Comparing AWS and Google Cloud — An overview

A common question around cloud hosting goes something like this — Aren’t all public cloud offerings more or less the same? Compute Instances, Database and Blob Storage, Similar sounding networking (VPCs) and Security Options (subnets, firewalls) — Isn’t it true that if you know one, you know them all?

While things appear to be similar on the surface, the way each cloud vendor implements these offerings can be significantly different.

Consider a common use case — sudden spikes in your web-app traffic — Are you expecting your cloud’s load balancer to scale seamlessly in the face of increased load?

AWS’s Load Balancer does not scale in real time and is thus, unable to handle sudden spikes (pre-warming provides a workaround). In contrast, Compute Engine’s LB is able to respond to traffic spikes in real time, without requiring any pre-warming.

This is a seemingly minor difference, but for certain web applications, it could be a decisive factor. Several such ‘under the hood’ differences are discussed in this article.

Networking Nuances

With AWS, one has to jump through a series of networking steps before any resource can be created. These include Picking a VPC, Picking a Subnet, Picking multiple AZs, Assigning an ARN….. These steps go to the heart of the complexity of AWS’ networking constructs.

GCP, in contrast, offers Software Defined Networking.

Utilizing high level constructs called Projects, the only thing you need to specify is a ProjectId for your resources. GCP will figure out the underlying VPC, Subnets etc. for your new resource. Each project essentially gets its own VPC, but if you need to share resources between projects, you do not need to muck with any networking constructs. You can do it at the project level.

It may sound trivial, but the time savings can be significant, as you spin up dozens of instances, containers and what not.

Firewalls, Static IPs and Peering Constructs : GCP uses firewalls as well as IPTables. IPTables are used to block / allow outbound traffic from GCP instances. This is in contrast to AWS which utilizes firewall rules for both outbound and inbound traffic.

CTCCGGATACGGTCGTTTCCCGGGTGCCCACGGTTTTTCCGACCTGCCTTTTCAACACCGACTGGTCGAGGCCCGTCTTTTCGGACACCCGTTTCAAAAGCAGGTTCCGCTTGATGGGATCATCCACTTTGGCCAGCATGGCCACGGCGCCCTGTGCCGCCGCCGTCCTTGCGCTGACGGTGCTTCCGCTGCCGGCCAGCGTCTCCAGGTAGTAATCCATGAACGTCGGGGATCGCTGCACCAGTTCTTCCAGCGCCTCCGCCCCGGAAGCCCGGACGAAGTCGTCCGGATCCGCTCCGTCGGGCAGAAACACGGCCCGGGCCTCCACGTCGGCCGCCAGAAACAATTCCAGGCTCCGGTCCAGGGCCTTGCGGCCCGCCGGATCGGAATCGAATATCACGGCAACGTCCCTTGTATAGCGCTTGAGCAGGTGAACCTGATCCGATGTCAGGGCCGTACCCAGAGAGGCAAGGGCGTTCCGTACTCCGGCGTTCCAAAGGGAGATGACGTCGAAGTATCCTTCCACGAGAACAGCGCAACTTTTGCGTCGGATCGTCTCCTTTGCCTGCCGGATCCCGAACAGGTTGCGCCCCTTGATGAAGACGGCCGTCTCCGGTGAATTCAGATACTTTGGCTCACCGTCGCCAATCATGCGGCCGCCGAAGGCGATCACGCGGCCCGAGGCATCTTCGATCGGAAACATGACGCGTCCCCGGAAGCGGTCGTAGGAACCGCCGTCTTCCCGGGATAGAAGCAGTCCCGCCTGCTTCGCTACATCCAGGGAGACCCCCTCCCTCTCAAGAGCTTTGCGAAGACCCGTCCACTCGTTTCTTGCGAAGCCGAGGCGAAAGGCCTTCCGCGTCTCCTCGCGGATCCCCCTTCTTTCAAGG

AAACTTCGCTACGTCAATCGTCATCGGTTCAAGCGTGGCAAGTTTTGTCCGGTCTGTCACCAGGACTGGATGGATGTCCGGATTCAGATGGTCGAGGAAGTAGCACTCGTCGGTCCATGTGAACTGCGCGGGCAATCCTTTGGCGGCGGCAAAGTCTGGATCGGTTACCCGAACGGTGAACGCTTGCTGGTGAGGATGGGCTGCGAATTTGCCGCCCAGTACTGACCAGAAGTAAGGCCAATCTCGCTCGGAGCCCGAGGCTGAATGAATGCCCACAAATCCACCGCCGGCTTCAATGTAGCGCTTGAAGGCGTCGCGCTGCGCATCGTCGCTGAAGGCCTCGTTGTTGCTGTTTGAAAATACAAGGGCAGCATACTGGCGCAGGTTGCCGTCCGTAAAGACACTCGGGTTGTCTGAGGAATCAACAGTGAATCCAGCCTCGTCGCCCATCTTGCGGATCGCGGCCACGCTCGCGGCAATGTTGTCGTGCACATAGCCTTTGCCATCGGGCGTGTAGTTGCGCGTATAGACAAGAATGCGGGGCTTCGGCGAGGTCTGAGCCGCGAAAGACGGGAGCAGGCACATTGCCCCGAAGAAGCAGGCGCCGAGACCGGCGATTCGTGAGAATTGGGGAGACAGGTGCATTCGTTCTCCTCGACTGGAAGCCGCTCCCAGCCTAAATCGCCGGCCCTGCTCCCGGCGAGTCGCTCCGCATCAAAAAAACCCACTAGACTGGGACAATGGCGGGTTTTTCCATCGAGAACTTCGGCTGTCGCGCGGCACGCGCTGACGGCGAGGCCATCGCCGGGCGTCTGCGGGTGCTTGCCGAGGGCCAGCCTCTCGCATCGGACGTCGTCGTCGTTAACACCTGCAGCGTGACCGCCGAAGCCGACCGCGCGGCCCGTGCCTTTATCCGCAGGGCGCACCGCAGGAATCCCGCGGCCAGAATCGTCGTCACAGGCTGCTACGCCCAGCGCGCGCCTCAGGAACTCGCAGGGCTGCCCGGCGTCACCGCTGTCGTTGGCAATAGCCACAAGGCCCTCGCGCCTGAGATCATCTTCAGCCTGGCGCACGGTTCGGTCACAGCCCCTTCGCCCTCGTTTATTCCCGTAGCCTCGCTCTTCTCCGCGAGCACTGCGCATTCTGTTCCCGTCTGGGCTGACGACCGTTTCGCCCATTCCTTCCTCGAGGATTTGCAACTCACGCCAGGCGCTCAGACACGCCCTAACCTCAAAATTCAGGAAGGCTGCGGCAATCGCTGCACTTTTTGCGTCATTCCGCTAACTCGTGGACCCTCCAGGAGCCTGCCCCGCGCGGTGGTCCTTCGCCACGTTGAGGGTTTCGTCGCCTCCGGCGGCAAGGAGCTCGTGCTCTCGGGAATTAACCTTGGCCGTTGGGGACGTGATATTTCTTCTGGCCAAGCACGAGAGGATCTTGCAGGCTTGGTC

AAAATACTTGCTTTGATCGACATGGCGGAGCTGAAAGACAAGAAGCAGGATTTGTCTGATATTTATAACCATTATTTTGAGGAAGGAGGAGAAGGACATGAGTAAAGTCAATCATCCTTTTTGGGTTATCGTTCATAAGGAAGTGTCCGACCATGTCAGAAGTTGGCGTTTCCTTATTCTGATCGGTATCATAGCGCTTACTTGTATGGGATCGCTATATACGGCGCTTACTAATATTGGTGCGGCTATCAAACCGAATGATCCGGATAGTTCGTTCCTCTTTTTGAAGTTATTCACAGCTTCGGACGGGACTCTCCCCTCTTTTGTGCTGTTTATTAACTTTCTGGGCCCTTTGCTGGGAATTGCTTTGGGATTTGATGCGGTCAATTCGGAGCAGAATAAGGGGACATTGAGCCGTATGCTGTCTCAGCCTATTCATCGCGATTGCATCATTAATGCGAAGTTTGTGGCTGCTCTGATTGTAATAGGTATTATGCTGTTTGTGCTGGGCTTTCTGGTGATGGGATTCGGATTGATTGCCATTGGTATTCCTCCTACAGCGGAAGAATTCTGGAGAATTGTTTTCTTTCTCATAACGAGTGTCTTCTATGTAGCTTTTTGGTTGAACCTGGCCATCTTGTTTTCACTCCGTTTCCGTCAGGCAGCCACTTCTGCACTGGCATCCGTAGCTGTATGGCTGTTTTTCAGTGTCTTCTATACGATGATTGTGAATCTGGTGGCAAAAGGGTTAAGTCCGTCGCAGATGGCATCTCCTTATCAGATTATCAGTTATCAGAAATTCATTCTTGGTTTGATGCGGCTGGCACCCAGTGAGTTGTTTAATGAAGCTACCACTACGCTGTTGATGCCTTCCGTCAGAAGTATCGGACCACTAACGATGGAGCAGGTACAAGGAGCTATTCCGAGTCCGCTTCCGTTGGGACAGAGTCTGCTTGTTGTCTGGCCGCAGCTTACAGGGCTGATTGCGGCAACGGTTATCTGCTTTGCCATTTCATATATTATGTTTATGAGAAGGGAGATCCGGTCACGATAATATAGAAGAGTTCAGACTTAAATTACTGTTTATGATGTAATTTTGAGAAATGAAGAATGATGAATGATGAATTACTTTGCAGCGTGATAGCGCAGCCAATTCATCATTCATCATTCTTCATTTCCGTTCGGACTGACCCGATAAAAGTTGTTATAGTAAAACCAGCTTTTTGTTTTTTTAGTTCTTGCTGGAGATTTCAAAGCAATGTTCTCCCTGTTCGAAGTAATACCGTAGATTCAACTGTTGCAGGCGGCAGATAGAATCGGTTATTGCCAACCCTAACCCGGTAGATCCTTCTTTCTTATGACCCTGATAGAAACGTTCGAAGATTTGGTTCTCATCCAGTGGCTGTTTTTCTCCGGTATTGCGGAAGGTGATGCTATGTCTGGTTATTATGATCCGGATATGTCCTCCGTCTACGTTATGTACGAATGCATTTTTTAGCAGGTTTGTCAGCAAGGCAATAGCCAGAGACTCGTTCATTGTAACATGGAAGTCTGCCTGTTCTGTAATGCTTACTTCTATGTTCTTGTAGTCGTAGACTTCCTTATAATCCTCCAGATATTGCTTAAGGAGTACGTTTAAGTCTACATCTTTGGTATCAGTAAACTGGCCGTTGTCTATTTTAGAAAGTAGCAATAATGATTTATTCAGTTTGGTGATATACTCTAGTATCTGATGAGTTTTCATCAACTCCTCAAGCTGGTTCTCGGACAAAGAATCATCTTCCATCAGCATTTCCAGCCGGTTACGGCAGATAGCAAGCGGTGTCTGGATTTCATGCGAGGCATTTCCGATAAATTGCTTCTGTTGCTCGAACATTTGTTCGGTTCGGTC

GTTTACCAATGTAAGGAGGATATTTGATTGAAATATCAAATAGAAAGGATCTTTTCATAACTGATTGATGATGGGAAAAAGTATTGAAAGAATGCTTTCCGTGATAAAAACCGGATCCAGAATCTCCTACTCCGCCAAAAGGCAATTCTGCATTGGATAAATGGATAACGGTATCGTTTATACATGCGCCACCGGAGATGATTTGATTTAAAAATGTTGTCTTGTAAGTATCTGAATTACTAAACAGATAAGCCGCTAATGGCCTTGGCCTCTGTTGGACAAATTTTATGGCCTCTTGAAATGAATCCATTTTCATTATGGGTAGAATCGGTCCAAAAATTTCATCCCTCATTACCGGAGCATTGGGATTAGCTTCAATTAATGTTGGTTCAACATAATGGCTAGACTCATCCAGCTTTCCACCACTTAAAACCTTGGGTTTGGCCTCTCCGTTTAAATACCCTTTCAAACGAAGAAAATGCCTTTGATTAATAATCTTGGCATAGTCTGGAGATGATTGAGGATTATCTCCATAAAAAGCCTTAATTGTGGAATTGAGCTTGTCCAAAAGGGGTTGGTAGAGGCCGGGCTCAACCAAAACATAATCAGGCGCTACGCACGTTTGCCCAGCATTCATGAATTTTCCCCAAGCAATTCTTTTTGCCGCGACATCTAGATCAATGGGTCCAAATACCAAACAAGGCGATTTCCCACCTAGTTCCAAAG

Direct Peering — AWS offers direct connect only through third party carriers. Google, since has it’s own underlying fiber option network, allows direct connection to the GCP cloud, in addition to leveraging third party carriers. In effect, GCP has both Carrier based peering and true Direct Peering. AWS only offers Carrier based peering.

Whether this is a must have for your connectivity needs or not, is dependent on your use case: Do you have Terabytes of data being transferred between on-prem instances and cloud instances? If so, you may need Direct Peering and not Carrier based peering.

Users (Cloud Native User Identities)

In AWS, there is a ROOT identity which is managed by AWS. In addition to the root identity, there are several IAM identities (IAM users) with specific roles to access and maintain the variety of AWS resources. These IAM users can be either created directly within AWS or federated from an on-prem AD (or any 3rd party for that matter).

Unlike AWS, GCP’s Cloud IAM does not allow creation of independent identities. It only lets you manage identities created elsewhere (GSuite, Google Groups…). In addition, you can BYOI (bring your own Identity) via ID federation, same as on AWS. Some folks feel this is a cleaner approach, as most of us already have identities on Google, Corporate ADs and elsewhere that we would rather re-use than have to create a fresh new IAM identity.

Is this a win for AWS or Google? Again, it depends on your preference. Do you see the need to create and maintain a new set of user identities on the cloud?

Resource Hierarchy

Say you have multiple teams working on the same AWS resources. Or have the need to create separate accounts for the DEV team and the PRODUCTION team. With AWS, the recommendation involves setting up multiple accounts, one for each team (also see — multiple accounts, AWS). This is, as you can see, not scalable and not easily shareable. (Update: With Organizations and OU units now available on AWS, the hierarchical approach is now available on AWS as well).

Google took a hierarchical approach by assuming that certain resources would need to be accessed by multiple parties. Resources go into Projects and Projects go under an Organization. An organization can contain multiple projects. A single account can manage multiple projects. A project can be managed independently or as part of a portfolio (under the same org).

This is a natural approach. If I am building a mobile app backend on the cloud, that’s a project. If I am moving an existing wordpress site to the cloud, that’s another project. If I want data from my wordpress site to be shared by the mobile backend, all I do is make those projects part of the same organization.

An IAM policy applied at the organization level will automatically be inherited by all the projects underneath. No subnetting, No VPC peering or any networking needed to make any of the project resources shareable!

Recently, AWS has also started offering Organizations to share resources between multiple accounts; Using Organizational Units (OUs), one can create a similar resource sharing hierarchy in AWS.

Summary and What’s Next?

Picking a public cloud platform is both — easy and nuanced. While service offerings may look identical on the surface, the subtle differences in the underlying mechanisms, can be a deal breaker (or maker) for your next cloud-hosted app.

What Next?

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